Changing Roles of Young People

Why should only affable white boys get to be seen as the
young captains of industry?

It seems that the story of human existence is one of innovation and transformation. Through epochs everything changes, from the earliest homo erectus though to today, and onward into tomorrow. Despite concentrating on industry, art, technology, and culture as the modicum through which that change happens, society is missing the mark when it comes to identifying the major indicator of innovation and transformation: Young people. 

For more than 2,000 years, children and youth have been the most obvious markers for all things transformative. Children in ancient Greece were seen as the bearers of civilization, and were prepared for their duties until they were seen as adults. In ancient China, children of many social classes were seen and treated as important for their nation’s future, as well as their own family’s future. At the time when North America was stolen from American Indian tribes, the children of Europeans here were treated harshly and largely seen as sub-human. 
So the historic trends show us back-and-forth treatment. Modern times have been no different. In my Short History of Youth Voice in the United States, I suggested that this treatment is a sign of the times. Today, I’m going to build on that premise and suggest that we must consciously, positively transform the roles of young people throughout society or risk having society dictate terrible, meaningless roles for them.
For too long, young people have been seen as the passive recipients of adult-driven culture handed to them. As an inheritance, this has been a sham. Children and youth are active creators of their private worlds as well as the larger families, communities, and cultures in which they live. In the West today, young people are living in a dichotomous world, on one side alienated and isolated because they aren’t adults, and on the other fetishized and infantalized because they represent the wellspring of eternal youth which adults apparently should feign for.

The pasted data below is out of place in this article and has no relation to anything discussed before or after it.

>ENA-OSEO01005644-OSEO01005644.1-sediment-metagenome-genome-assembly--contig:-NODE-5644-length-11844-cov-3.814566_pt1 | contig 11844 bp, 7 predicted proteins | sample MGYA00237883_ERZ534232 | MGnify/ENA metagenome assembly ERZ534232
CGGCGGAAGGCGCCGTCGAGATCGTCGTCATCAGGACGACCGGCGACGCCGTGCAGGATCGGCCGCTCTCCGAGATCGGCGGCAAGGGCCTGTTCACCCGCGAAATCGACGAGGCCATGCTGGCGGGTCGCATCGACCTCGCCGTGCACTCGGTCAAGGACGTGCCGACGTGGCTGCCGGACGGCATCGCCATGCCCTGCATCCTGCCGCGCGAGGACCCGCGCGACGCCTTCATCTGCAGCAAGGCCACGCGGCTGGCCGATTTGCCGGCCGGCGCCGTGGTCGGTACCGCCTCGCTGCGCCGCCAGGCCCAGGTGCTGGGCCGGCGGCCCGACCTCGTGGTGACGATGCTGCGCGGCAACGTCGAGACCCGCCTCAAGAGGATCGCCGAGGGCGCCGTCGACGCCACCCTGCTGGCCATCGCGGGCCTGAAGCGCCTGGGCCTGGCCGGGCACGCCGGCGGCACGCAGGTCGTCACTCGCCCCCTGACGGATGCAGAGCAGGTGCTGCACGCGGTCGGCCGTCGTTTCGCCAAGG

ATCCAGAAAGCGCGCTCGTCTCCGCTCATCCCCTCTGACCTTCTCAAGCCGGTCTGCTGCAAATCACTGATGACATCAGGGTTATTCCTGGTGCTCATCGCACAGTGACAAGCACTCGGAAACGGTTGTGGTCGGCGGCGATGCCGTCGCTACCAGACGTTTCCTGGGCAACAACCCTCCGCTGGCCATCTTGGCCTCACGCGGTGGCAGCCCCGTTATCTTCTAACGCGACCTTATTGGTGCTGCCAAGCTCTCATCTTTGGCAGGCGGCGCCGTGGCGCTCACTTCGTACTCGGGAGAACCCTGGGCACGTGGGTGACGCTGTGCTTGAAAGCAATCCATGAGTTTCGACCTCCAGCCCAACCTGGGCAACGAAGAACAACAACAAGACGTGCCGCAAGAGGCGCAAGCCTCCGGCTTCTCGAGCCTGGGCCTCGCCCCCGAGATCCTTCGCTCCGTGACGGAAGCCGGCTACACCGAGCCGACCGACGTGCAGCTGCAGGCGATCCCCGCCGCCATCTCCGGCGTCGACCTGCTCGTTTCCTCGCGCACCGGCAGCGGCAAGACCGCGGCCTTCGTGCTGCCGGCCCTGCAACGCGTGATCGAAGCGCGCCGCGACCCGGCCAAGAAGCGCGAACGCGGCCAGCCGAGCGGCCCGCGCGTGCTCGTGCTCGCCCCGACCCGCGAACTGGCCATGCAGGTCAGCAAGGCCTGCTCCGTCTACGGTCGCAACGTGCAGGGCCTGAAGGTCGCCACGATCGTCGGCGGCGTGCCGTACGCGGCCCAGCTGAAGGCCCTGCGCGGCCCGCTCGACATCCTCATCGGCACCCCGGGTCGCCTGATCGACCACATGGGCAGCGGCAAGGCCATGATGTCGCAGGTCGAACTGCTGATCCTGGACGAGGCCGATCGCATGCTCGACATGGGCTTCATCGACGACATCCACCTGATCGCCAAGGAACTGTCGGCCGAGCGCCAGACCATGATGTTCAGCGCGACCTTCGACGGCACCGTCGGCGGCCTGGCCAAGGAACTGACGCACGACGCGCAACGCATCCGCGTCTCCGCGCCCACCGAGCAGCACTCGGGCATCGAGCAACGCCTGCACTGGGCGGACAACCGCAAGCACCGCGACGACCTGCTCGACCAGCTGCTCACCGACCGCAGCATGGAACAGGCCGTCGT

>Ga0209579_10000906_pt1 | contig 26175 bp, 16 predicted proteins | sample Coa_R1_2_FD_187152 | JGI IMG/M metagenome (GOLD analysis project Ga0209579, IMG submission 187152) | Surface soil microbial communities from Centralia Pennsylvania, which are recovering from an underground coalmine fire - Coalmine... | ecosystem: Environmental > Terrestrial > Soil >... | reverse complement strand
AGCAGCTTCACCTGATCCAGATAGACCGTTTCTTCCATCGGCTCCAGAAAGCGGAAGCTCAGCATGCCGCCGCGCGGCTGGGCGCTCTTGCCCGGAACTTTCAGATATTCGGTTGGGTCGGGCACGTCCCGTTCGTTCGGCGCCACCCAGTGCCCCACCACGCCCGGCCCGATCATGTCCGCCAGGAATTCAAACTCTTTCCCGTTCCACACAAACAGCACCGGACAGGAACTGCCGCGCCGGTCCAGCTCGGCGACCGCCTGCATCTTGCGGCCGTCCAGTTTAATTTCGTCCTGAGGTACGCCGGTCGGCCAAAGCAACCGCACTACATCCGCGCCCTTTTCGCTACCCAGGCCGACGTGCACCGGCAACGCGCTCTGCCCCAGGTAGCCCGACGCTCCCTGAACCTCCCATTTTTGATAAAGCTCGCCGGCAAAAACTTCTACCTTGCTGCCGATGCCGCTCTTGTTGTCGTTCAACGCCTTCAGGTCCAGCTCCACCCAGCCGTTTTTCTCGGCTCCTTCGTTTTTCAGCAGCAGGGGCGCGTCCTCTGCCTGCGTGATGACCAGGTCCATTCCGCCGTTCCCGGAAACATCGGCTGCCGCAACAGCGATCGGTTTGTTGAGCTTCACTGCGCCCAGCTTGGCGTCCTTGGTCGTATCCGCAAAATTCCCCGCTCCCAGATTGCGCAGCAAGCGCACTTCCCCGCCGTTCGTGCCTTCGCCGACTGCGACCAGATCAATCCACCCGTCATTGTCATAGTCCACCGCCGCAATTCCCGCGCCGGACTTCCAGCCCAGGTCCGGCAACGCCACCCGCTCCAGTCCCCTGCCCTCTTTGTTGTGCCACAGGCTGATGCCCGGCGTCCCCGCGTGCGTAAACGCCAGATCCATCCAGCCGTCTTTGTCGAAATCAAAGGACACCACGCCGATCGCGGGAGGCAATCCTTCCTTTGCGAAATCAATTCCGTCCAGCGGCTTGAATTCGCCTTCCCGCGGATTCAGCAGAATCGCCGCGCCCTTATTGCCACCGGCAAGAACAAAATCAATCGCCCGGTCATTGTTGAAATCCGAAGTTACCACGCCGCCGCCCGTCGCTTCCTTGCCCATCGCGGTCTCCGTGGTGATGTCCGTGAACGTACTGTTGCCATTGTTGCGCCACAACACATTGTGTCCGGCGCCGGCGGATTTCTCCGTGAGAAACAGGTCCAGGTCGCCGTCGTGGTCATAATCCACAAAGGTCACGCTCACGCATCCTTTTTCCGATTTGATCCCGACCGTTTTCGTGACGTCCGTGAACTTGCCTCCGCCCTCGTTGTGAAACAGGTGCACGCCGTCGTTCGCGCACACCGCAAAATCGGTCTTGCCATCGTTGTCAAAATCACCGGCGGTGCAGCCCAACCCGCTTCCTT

In reality, young people are neither wholly infants or wholly adult, but instead should be seen specifically for what they are: Children and youth. These are their unique, important positions. They matter not because of their transitory nature, but because of the substantive and unique placements they occupy throughout society. Because of these placements, we need to re-envision the roles of young people to be seen as active partners throughout our culture. 
These active partnerships extend from early childhood in the home into young adulthood living independently from families. Throughout the journey, locations for these partnerships to exist range from home to community center, school to faith community, government to playground, and everywhere in between and beyond. The roles themselves, while highly relevant, are strangely familiar: Children and youth as planners, advisors, designers, teachers, lobbyists, trainers, philanthropists, politicians, recruiters, social entrepreneurs, paid staff, mentors, decision makers, activity leaders, policy makers, and so much more.
These positions are already being occupied by young people right now. In some cases, they’re reserved for middle and upper class white kids; in some others, they’re specifically for young people of color and young people in low-income communities, or runaway and homeless youth. They’re happening right now; why should they be the exclusive purview of young people who are fortunate enough to stumble upon them? Why aren’t these changing roles for all young people everywhere all the time?
At the same time those roles seem important, upon further examination we discover they aren’t. It’s not really what young people do, it’s about how it is done. Anyone can be the happiest janitor in the world, if they know that position is important, empowered, and valued by everyone else.
We need engaging cultures where the roles of young people are seen as fluid and transitional, yet secure and relevant. Acknowledging what children and youth already know, and expanding their exposure to, knowledge of, and opportunities to generate new thinking about these roles is what is key. That is what full, active partnerships with young people look like, and that is why we need to change the roles of young people today.
Written by Adam Fletcher, this article was originally posted to http://commonaction.blogspot.com. Learn more at adamfletcher.net!

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